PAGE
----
Disciplined Marist beats Brother Rice, wins Battle of Pulaski

SHARE Disciplined Marist beats Brother Rice, wins Battle of Pulaski
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Marist’s Jack Ellison (21) shoots over Brother Rice’s Josh Boulanger (11) during the second half of the Redhawks’ 52-42 victory, January 16, 2018. Allen Cunningham / For the Sun-Times.

High school basketball is a messy sport. Coaches are quick to point out it is difficult for anything to remain consistent when things depend on teenagers.

Somehow, that isn’t the case this season at Marist. The No. 6 RedHawks are a model of control and discipline, and it is making them extremely difficult to beat.

The latest showcase for Marist was the Battle of Pulaski, the annual rivalry game against Brother Rice. It’s one of the best atmospheres every season, and the stands were packed Tuesday to watch the host RedHawks deliver a solid 52-42 victory against the No. 19 Crusaders.

‘‘I try to treat it just like any other game,’’ Marist senior Morgan Taylor said. ‘‘Of course, it is big with all the fans and the atmosphere.’’

Taylor led Marist (18-1) with 25 points. Senior David Daniels added 13 and senior Jack Ellison 12.

Those three players took all but five of the RedHawks’ shots and scored 50 of their 52 points. How does Marist coach Gene Nolan get his team to buy into such a disciplined offensive approach?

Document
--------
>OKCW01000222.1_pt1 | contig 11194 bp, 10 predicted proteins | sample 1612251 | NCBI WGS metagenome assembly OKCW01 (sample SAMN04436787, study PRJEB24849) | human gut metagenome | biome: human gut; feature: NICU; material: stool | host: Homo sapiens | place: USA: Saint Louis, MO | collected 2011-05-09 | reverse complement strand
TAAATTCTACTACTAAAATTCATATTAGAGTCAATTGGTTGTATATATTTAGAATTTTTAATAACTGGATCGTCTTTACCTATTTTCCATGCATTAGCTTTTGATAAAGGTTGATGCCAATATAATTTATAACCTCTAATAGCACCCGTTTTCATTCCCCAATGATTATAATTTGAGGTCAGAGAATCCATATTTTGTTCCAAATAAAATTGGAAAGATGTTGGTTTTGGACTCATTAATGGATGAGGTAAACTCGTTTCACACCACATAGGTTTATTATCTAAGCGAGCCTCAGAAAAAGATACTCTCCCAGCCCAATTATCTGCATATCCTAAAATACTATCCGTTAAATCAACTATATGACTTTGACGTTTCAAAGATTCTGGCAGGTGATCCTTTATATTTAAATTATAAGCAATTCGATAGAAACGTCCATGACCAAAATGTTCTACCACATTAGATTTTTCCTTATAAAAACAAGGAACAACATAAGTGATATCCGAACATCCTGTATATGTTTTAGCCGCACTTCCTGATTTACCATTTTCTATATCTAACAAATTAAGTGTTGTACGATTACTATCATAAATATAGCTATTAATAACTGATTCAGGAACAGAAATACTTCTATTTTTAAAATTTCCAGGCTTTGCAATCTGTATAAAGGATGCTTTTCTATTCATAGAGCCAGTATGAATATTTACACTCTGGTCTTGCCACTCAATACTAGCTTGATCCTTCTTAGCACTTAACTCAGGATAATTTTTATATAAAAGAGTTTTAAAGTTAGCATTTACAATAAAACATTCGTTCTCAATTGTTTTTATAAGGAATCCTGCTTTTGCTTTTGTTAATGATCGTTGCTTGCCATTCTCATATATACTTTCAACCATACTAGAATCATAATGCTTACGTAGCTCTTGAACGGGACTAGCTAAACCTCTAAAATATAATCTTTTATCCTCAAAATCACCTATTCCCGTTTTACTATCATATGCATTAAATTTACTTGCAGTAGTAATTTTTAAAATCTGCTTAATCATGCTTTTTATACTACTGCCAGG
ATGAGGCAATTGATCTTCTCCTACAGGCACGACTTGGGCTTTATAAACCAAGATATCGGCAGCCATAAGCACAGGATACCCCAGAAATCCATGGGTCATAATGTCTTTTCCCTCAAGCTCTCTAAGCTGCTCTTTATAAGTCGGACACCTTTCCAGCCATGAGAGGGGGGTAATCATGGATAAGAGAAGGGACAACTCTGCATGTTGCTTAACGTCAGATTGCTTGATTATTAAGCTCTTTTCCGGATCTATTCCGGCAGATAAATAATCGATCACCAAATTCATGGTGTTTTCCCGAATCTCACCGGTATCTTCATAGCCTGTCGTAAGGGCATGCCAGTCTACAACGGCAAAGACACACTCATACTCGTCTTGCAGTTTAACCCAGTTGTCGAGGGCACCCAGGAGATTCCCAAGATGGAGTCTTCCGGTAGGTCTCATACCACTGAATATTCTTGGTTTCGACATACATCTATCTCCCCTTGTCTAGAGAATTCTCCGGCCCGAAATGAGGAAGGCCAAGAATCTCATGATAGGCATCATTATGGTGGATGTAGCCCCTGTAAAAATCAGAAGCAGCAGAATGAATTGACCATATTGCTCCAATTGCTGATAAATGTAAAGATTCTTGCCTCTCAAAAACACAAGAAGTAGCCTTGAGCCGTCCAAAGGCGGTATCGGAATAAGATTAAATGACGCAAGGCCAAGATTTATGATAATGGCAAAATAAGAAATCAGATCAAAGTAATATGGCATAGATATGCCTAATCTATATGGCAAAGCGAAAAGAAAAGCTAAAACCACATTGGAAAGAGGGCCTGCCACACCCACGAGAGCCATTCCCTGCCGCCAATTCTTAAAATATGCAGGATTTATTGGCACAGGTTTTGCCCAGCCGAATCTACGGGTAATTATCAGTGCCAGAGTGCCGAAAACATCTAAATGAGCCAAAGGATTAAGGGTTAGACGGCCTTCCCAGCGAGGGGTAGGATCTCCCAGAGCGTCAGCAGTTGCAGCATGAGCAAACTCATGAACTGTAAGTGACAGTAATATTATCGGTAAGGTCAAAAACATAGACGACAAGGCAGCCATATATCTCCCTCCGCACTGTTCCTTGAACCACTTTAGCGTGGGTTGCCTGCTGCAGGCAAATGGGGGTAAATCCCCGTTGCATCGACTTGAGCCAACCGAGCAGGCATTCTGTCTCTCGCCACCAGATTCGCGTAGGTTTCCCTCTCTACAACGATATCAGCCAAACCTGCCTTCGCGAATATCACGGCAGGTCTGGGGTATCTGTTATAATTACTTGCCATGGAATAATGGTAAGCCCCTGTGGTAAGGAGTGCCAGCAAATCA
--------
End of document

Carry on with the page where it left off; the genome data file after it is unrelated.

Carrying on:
‘‘It’s a team that has great chemistry and really understands what their individual roles are, and they play to those roles well,’’ Nolan said. ‘‘They really like each other.’’

Taylor and Ellison said they appreciate the sacrifice their teammates are making.

‘‘It’s really hard on the guys,’’ Taylor said. ‘‘They put a lot of trust in us to do what we do on the court. The winning helps out.’’

‘‘It’s not OK with them sometimes,’’ Ellison said. ‘‘But we try to get the younger guys involved and help them make smart decisions with the ball.’’

The formula is working, especially with the defensive intensity the entire team has. Marist held Brother Rice to two points in a stretch of nearly 12½ minutes that included the entire third quarter.

‘‘We had a hard time getting a handle on [Brother Rice juniorMarquise] Kennedy in the first half,’’ Nolan said. ‘‘He’s a great player. Staying in front of him better in the third quarter was the key because the fourth quarter was even.’’

Kennedy scored 26 points, 17 of them in the first half. Senior Brendan Coghlan added six points for the Crusaders (12-7).

Brother Rice led 25-23 at the half, but the RedHawks outscored the Crusaders 14-2 in the third quarter.

‘‘It was important just realizing what we did wrong in the first half,’’ Taylor said. ‘‘Once we were able to slow them down and get more rebounds, it really opened up the game for us. I was able to slow [Kennedy] down a little bit when they put me in the middle [of the zone defense]. I take a lot of pride in my defense.’’

Marist’s only loss this season was to Champaign Central over the holidays. Such a solid victory in a game that is usually nip and tuck is a sign that the RedHawks’ rise up the rankings has been warranted.

‘‘Our goals are limitless,’’ Taylor said. ‘‘As long as we keep believing in each other, we can do anything we want.’’

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